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King County executive Dow Constantine presents West Seattle Fish House with an 'Excellent' food safety rating
Courtesy of King County

People eating out in King County now have a new way to compare restaurants. King County Public Health began phasing in new food safety rating signs Tuesday.

Instead of a pass/fail system or traditional letter grades, you'll start to see emojis hanging in restaurant windows.

File photo of Uber driver at  near the San Francisco International Airport.
AP Photo/Jeff Chiu

The global ride-hailing company Uber is suing the city of Seattle. Uber is challenging new city rules that allow for-hire drivers to unionize.

I first met the artist Jacob Lawrence in his attic.

That was more than 30 years ago, on a gray day, not so unusual for Seattle. A small window let in pearly light that flattered the paintings leaning against the wall. The vivid primary colors seemed to pop off his canvases. Lawrence told me the light was something he enjoyed about the Pacific Northwest.

Elizabeth Mehlbrech lives in Marysville, where she finds the rent for new apartments more affordable than other places closer to Seattle. Mehlbrech manages Fitness Evolution, near The Lodge Apartments, where she also lives.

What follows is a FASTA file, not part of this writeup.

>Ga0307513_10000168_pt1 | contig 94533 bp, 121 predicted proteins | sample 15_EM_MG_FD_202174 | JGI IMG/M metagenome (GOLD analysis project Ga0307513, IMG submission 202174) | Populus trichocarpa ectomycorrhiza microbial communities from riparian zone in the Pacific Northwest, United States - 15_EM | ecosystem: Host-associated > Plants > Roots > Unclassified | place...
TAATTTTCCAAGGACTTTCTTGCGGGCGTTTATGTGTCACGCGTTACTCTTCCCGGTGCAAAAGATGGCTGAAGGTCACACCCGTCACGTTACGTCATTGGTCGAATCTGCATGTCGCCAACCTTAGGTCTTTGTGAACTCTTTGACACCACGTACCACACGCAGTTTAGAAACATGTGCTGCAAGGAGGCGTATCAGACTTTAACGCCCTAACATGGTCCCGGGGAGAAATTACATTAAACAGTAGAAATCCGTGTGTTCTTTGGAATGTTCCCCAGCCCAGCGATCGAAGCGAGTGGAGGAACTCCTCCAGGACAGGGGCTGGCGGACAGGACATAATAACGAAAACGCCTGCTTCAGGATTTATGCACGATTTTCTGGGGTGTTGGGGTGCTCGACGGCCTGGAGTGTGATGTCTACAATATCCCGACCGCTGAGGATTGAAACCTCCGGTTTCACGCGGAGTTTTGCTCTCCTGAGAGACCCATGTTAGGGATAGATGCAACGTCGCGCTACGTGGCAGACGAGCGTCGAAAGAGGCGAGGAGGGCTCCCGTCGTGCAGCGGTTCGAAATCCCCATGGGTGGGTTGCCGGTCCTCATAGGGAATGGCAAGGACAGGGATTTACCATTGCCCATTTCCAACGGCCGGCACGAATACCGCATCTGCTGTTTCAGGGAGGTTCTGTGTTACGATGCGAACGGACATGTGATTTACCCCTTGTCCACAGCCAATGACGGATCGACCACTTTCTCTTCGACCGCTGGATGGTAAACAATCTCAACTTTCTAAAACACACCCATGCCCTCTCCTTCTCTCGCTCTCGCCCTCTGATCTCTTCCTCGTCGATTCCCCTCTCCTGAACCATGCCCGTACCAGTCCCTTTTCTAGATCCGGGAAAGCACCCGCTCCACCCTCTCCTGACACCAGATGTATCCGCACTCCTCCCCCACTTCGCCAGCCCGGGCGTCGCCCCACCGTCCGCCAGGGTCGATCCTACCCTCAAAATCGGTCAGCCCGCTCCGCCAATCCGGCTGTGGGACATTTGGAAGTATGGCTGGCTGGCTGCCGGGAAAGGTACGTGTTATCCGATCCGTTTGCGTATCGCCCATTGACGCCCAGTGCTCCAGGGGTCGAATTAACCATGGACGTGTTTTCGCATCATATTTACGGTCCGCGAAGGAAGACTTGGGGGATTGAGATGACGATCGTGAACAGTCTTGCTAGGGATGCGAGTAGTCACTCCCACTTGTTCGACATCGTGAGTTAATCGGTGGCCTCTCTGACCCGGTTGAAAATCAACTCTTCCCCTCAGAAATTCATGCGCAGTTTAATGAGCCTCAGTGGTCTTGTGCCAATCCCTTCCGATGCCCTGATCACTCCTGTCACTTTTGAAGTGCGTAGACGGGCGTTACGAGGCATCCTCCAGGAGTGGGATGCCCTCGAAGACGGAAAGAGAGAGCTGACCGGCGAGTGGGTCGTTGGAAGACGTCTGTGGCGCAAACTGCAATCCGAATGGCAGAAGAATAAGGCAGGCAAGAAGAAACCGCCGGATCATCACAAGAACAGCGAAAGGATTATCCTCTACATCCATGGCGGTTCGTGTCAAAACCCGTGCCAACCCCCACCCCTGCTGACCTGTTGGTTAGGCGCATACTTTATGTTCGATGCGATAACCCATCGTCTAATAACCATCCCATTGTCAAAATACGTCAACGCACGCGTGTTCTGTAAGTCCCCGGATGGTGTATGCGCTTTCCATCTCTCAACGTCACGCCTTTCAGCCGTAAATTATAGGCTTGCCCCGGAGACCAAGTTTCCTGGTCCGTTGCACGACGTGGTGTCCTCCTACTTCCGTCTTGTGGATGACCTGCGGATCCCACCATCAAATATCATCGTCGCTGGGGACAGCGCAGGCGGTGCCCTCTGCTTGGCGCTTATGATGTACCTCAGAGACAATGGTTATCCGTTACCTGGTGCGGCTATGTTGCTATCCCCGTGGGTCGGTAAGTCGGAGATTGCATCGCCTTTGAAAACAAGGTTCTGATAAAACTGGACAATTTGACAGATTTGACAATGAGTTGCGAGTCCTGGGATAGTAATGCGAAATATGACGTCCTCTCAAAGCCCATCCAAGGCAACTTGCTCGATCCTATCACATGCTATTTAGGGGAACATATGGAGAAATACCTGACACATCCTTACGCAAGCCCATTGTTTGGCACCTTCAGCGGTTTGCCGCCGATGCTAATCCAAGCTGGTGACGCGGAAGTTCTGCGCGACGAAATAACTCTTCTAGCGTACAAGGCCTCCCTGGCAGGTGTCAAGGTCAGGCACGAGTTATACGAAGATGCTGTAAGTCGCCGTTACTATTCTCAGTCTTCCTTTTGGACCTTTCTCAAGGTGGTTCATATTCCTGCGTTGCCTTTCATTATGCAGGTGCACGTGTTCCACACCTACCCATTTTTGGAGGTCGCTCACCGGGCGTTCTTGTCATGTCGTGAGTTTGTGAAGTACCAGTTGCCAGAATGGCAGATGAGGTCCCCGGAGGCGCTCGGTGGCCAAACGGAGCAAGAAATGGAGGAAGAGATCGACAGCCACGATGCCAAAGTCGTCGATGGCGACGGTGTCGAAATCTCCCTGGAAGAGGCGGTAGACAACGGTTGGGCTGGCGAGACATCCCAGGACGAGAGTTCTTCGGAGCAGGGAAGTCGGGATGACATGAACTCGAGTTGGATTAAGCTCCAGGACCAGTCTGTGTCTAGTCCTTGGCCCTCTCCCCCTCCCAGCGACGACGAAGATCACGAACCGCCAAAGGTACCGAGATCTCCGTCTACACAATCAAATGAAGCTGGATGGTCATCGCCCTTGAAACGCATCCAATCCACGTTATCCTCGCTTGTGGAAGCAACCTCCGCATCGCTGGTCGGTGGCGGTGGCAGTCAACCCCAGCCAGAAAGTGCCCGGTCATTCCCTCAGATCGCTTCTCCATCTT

KUOW Photo/Joshua McNichols

The further people flee from the major metro areas, the cheaper the housing. But there’s only so far they can run, because there’s an imaginary wall that stops development from sprawling all over the landscape, a wall that protects the less developed green places that make the region beautiful. 

It’s called the urban growth boundary. Beyond it, developers face more restrictions. 

Just inside the boundary, Marysville, Washington is growing fast as existing rents trend higher and higher. For those who can't afford it, there's nowhere left to go.

Benjamin Hunter at Mt. Zion Baptist Church
Courtesy of Seattle Colleges

For his 1967 speech “Beyond Vietnam: A Time to Break Silence,” Dr. Martin Luther King, Jr. wrote:

"We are now faced with the fact, my friends, that tomorrow is today. We are confronted with the fierce urgency of now. In this unfolding conundrum of life and history, there is such a thing as being too late. Procrastination is still the thief of time.”

Keeanga-Yamahtta Taylor
Twitter

If you’re a person of color in this country, every day you might encounter oppression that remains from systems set in motion hundreds of years ago.

The inequity that results affects everything from jobs to education to housing to health care. Given our history, what would it take to really bring racial equity?


Teatro Zinzanni, on lower Queen Anne in Seattle
KUOW photo, Marcie Sillman

Seattle’s long-running cabaret/dinner theater Teatro Zinzanni has been drawing crowds to its elegant vintage tent on lower Queen Anne since 2007.

The tent sits on land just north of Seattle Center; the land was given to Seattle Opera as potential funding source for a new home adjacent to Marion Oliver McCaw Hall.

Photo via Flickr creative commons Gage Skidmore (CC BY-SA 2.0)

Donald Trump will be sworn in as the 45th president of the United States on Friday. The event will be marked across the country by both celebrations and protests.